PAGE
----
March 27, 2007
I have written three books.
The first, Meet Me at the Butterfly Tree, may be the only one ever to get published (so, Readers, run right away to amazon.com and order a copy!). If I were to pick it up, never having read it, I would say that it is a good read, and a great gift book if you've just moved to Fairhope and are looking for ways to explain to your friends why you like it. However, I maintain that it is about a great deal more than the Fairhope of my youth, or the Fairhope of Bob Bell's rhapsodic memory. It is about learning life from an extraordinary selection of people who happened to live in the same place at the same time. That they chose Fairhope was not an accident -- and while Bob Bell in the book talks of Fairhope as being magical, my experience with it was more down-to-earth. I was a little kid in the presence of a village of quirky, brilliant grownups. I was provided a life by the interest they showed in me.
What made Fairhope Fairhope was the subject of my second book, When We Had the Sky. This one has made the rounds of publishers and now languishes in the slush pile up at New South Publishing in Montgomery. I have spoken with Randall Williams, who told me that he'd get around to reading it "in two months or two years." It's been way over two months, but not quite two years, so I'm thinking he'll never get to it, or at least that he's put it aside as did the University of Alabama Press and River City Publishing, both of whom said it's a wonderful book but not of interest to enough people to justify the investment they'd have to make to publish it.
What it contains is some history -- for example, a chapter on Clarence Darrow's visit to Fairhope in 1927, and another on Upton Sinclair, who lived here for a year in the early 1900's -- and some social commentary on the way things are going in Fairhope, the inevitable destruction of historic buildings to make way for things the newcomers find important, like a library the size of the Taj Mahal but without the architectural appeal. I also wrote a chapter about the last of the "Fairhope characters," Dian Stitt Arnold and her mentor Blanche Brown, their love of horses and their courage to live their lives with no regard to what others thought of them. A friend has persuaded me to leave a copy of When We Had the Sky over at the Marietta Johnson Museum to provide those who might be interested with some insights into the town that has meant so much to so many.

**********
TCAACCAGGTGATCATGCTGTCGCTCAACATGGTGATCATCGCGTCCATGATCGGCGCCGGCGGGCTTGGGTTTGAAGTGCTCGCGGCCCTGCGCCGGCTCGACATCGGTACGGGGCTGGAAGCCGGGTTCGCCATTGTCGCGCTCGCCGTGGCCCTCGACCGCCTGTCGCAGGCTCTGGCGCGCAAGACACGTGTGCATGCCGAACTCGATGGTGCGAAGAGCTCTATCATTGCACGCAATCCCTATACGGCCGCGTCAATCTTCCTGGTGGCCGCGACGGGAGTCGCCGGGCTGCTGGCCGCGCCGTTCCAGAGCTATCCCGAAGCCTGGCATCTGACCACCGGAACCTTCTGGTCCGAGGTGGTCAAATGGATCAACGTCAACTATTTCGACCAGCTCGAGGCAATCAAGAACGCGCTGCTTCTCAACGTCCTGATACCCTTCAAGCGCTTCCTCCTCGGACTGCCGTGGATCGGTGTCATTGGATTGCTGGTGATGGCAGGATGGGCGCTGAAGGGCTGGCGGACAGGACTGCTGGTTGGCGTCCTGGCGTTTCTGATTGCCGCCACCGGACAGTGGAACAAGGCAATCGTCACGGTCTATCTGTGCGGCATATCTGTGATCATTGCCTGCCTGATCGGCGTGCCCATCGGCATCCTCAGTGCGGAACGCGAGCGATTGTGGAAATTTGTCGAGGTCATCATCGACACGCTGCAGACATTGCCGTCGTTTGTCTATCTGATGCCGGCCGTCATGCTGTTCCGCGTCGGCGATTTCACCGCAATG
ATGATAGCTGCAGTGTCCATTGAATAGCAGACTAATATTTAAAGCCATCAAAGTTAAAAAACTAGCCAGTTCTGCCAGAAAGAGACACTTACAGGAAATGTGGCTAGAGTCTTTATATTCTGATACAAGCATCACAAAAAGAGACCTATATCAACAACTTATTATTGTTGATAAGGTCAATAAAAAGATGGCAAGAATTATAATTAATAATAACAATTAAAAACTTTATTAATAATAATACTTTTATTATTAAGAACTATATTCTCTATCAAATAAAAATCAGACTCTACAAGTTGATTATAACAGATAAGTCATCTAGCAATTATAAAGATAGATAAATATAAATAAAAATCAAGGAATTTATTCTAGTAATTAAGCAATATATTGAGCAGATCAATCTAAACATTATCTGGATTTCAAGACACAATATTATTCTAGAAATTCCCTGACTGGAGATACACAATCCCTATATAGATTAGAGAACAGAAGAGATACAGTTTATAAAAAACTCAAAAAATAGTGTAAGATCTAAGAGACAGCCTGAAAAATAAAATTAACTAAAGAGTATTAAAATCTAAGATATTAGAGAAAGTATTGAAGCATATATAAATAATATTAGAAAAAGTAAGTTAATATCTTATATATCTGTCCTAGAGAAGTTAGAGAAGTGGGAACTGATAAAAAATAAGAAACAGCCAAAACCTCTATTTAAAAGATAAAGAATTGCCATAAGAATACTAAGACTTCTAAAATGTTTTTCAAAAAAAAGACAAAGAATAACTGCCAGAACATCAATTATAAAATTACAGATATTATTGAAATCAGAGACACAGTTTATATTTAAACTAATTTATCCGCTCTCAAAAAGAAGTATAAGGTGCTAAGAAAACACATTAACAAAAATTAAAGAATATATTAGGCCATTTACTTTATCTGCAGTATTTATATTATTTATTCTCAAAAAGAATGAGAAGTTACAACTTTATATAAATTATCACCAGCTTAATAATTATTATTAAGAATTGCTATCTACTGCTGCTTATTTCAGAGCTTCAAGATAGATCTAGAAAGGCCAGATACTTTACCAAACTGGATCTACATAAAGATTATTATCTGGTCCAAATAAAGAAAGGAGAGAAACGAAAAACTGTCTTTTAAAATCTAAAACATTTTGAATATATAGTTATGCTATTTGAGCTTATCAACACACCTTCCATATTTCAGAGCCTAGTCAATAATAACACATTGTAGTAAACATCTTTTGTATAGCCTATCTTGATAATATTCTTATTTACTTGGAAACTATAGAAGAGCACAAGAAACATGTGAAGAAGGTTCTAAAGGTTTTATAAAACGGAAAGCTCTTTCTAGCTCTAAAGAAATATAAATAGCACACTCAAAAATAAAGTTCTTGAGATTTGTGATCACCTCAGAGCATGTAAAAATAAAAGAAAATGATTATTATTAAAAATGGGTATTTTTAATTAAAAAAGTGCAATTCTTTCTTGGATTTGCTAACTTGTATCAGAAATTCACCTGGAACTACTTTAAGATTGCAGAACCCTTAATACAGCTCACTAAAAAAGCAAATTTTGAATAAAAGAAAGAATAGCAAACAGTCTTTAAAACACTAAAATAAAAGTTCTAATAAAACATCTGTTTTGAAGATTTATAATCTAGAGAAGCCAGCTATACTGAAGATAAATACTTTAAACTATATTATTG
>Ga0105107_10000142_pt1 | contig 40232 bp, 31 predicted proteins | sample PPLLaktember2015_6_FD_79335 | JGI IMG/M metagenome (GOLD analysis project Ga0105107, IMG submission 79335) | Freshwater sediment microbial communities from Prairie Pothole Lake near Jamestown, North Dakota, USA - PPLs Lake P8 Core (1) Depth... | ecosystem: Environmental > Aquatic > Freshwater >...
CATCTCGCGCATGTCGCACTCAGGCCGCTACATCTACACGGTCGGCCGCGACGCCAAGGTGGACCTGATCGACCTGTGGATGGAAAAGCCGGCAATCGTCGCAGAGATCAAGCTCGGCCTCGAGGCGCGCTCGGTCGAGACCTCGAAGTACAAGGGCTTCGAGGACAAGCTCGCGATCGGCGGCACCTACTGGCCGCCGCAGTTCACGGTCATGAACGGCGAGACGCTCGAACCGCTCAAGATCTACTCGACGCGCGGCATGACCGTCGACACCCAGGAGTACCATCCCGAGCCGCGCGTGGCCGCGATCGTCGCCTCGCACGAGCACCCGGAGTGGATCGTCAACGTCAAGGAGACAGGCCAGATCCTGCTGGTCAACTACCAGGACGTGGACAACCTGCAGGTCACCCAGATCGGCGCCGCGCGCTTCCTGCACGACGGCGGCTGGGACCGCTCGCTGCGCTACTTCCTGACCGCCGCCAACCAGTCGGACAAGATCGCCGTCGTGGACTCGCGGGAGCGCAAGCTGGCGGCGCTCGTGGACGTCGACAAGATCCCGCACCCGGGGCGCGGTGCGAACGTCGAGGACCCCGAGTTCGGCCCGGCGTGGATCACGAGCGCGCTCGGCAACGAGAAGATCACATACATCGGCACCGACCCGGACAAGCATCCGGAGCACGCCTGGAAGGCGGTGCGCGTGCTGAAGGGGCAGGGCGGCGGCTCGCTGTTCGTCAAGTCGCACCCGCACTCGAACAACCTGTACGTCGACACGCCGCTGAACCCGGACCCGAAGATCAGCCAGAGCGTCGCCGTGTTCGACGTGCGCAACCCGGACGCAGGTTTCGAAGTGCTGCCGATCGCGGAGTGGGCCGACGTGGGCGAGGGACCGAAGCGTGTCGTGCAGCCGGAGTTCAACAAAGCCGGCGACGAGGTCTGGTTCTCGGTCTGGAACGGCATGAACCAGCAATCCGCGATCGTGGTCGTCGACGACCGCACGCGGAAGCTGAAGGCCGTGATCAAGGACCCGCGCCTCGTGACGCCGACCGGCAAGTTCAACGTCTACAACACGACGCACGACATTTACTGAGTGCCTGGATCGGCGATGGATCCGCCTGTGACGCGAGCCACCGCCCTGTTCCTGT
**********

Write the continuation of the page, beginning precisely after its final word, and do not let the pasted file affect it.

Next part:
My third book, 70 Isn't Old Any More, isn't about Fairhope at all, but about how to be happy throughout the decade preceding turning 70. It has been rejected by one New York agent, and is in the hands of a second one. I'm thinking most of it will end up here, posted on this blog, as tidbits on how to live a life even if you're not in Fairhope.
Just for fun I've started a second blog. This one is about food. I discovered a website called Chowhound and decided to write a food blog myself. You can get there, if you're interested, by clicking here or on the link in my links column.
Could be I'm spreading myself too thin. Could be I'm writing about life instead of living it. Well, that'll change too, and for now, I'm not worried.